Links between bacteria derived from penguin guts and deposited guano and the surrounding soil microbiota
Penguins are an important indicator of marine ecosystem health and a major contributor of nutrients to terrestrial ecosystems in Antarctica. Their stomach microbiota is influenced by both the prey consumed and their foraging environment in the sea. As penguins feed at sea and breed on land, they might be expected to transfer microbes (e.g. prey-associated and marine bacteria) as well as nutrients from their stomachs while regurgitating food or in their guano to the surrounding terrestrial environment. However, most research attention to date has focused separately on the penguin gut microbiota (via cloacal/guano samples) and the terrestrial soil microbiota, and any relationship between them has yet to be established. Here, we analysed the bacterial communities in stomach regurgitates and cloacal swabs from the same individual birds, freshly deposited guano and rookery soils of two Pygoscelis penguins that breed sympatrically on Signy Island (South Orkney Islands, maritime Antarctic) using a high-throughput DNA sequencing method. Our data do not support the hypothesis that bacteria transferred from penguin guts and/or deposited guano make a significant contribution to the communities of the surrounding terrestrial microbial ecosystem. In both penguin species, composition of bacterial communities differed between the four sample types, with Jaccard similarities ranging between 10 and 36%. Assemblages of the dominant and co-occurring bacterial communities in rookery soils were either significantly negatively correlated or not correlated with the three other sample types. Sample-specific communities were also identified in this study, contributing around 63% of the identified diversity overall.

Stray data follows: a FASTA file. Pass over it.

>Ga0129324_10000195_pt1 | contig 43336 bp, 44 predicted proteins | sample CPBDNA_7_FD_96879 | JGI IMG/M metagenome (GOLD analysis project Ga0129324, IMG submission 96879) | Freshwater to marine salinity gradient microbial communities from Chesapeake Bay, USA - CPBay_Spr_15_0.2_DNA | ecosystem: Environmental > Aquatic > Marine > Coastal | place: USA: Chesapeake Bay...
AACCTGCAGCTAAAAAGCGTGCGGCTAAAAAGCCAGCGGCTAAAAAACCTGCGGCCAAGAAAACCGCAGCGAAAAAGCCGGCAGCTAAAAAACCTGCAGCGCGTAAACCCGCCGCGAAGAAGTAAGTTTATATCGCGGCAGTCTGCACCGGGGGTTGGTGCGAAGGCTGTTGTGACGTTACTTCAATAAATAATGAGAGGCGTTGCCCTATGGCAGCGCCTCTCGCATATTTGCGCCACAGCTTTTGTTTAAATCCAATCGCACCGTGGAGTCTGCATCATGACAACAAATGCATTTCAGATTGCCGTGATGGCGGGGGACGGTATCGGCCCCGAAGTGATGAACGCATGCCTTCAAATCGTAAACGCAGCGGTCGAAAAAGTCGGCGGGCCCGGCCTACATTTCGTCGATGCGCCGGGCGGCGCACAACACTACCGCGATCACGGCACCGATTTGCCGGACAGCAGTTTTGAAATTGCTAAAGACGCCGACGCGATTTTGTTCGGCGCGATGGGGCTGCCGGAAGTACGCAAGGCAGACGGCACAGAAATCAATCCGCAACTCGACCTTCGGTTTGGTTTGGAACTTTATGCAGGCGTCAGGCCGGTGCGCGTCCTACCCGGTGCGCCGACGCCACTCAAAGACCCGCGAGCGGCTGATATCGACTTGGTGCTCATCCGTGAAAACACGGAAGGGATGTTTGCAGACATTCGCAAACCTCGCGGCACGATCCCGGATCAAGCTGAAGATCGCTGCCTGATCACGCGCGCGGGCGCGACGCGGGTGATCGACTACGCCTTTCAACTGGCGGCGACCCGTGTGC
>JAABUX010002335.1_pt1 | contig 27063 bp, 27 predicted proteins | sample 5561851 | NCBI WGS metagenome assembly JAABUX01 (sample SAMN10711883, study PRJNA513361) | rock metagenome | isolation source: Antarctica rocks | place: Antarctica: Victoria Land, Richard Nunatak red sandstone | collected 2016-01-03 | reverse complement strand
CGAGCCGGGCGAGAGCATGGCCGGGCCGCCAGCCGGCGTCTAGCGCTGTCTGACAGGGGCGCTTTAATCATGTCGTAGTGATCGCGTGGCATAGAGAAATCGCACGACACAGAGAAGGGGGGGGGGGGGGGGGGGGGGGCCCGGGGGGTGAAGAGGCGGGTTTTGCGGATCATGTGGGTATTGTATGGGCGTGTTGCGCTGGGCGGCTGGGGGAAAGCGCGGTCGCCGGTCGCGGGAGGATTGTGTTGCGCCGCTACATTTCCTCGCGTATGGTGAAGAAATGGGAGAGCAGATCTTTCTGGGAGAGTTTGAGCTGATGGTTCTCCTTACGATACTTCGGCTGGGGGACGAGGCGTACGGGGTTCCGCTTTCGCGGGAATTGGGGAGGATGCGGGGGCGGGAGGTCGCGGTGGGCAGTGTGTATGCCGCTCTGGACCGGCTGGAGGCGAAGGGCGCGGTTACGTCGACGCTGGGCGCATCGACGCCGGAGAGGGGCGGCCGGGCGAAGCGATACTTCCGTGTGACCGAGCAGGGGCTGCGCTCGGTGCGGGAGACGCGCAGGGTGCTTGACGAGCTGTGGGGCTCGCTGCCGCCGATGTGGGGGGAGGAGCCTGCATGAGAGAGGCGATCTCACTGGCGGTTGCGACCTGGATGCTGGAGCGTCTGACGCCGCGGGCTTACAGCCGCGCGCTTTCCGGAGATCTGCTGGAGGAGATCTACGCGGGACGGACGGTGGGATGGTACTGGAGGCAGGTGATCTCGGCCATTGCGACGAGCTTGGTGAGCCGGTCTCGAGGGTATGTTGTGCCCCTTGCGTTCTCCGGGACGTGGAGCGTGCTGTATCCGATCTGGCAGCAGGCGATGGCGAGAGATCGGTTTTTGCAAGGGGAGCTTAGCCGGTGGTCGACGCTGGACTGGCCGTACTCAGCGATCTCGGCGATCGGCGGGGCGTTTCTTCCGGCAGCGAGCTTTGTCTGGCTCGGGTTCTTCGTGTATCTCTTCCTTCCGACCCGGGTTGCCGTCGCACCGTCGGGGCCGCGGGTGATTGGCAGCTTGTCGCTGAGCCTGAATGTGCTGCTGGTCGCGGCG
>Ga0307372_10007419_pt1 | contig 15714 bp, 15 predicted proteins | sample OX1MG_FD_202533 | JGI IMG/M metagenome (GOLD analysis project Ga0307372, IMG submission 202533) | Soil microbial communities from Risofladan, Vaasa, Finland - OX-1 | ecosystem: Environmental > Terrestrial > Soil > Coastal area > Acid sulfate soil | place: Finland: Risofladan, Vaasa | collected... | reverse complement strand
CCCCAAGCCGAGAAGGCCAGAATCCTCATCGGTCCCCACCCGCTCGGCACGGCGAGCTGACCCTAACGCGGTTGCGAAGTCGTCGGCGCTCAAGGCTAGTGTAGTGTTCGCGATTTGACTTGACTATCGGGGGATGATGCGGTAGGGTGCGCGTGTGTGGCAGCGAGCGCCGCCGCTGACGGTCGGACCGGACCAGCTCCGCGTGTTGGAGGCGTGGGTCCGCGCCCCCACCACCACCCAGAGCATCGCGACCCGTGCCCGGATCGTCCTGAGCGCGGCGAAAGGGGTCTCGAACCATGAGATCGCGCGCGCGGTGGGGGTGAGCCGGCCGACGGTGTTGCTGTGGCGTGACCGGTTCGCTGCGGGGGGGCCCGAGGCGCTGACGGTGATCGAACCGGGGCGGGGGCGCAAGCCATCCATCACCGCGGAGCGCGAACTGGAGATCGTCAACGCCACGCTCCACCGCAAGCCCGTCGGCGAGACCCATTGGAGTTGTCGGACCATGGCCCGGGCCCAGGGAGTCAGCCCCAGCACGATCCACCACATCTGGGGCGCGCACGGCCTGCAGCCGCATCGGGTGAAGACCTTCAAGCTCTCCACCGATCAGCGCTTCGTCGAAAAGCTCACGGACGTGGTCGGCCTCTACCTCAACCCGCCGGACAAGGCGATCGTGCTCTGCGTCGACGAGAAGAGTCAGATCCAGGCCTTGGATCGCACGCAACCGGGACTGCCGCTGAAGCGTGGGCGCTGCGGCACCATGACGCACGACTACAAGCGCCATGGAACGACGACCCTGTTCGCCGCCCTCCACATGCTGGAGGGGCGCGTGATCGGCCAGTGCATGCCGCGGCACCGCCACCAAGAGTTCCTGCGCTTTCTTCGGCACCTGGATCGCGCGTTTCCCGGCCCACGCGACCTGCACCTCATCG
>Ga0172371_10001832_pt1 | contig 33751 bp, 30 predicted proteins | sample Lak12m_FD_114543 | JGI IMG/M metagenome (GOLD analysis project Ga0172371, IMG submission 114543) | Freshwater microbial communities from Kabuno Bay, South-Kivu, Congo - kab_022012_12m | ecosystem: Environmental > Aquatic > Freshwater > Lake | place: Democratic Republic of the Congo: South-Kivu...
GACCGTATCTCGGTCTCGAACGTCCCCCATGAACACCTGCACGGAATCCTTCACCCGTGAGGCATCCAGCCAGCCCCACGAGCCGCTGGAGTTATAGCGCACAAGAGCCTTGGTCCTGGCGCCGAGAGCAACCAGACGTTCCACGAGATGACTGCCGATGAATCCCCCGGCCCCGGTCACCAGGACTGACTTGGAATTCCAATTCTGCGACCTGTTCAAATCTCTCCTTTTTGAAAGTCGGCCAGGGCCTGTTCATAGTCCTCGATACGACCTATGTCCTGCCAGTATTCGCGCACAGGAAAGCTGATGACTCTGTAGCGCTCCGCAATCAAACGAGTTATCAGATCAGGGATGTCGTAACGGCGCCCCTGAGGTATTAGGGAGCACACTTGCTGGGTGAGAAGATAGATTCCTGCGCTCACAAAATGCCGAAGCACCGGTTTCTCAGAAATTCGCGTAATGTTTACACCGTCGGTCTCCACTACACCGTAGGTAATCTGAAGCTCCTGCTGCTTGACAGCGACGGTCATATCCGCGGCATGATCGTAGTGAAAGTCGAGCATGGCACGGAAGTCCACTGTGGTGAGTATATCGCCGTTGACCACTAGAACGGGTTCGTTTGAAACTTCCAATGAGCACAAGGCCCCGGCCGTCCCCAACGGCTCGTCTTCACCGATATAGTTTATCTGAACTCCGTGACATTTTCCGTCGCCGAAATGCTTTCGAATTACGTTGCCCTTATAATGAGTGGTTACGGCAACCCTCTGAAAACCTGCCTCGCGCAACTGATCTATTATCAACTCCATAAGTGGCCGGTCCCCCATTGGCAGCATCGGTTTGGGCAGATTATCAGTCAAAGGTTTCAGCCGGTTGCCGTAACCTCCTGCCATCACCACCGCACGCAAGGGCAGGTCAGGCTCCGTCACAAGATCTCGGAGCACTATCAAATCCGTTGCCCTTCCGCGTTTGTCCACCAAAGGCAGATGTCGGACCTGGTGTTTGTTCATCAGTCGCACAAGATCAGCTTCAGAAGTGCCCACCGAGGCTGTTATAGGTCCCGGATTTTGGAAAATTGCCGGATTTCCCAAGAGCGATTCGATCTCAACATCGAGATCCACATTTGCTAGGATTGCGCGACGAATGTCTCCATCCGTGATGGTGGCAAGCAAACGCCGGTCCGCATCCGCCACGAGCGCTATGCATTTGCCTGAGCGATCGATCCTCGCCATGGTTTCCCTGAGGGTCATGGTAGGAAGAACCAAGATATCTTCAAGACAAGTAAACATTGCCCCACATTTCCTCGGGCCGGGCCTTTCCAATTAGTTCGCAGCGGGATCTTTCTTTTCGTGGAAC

KeywordsAntarctic Bacterial input Microbial diversity Terrestrial environment
This study was funded by the Sultan Mizan Antarctic Research Foundation (YPASM) and University of Malaya Research Grant (UMRG: RP007-2012A). Laboratory resources were provided by British Antarctic Survey (BAS) and Northumbria University. We thank University of Malaya for supporting Visiting Professors David A. Pearce (under Visiting Professor Scheme) and Peter Convey (under Academic Icon Programme) to the National Antarctic Research Centre. Wen Chyin Yew is a recipient of MyBrain scholarship (MyPhD) funded by the Ministry of Higher Education Malaysia. Peter Convey and Michael J Dunn are supported by NERC core funding to the BAS “Biodiversity, Evolution and Adaptation” and “Ecosystems” teams, respectively. This paper also contributes to the Scientific Committee on Antarctic Research “State of the Antarctic Ecosystem” research programme (AntEco).
Compliance with ethical standards
Conflict of interest
The authors declare that they have no conflict of interest.
All procedures involving animals followed internationally recognised CCAMLR CEMP standard methods and were in accordance with the ethical standards of the British Antarctic Survey.
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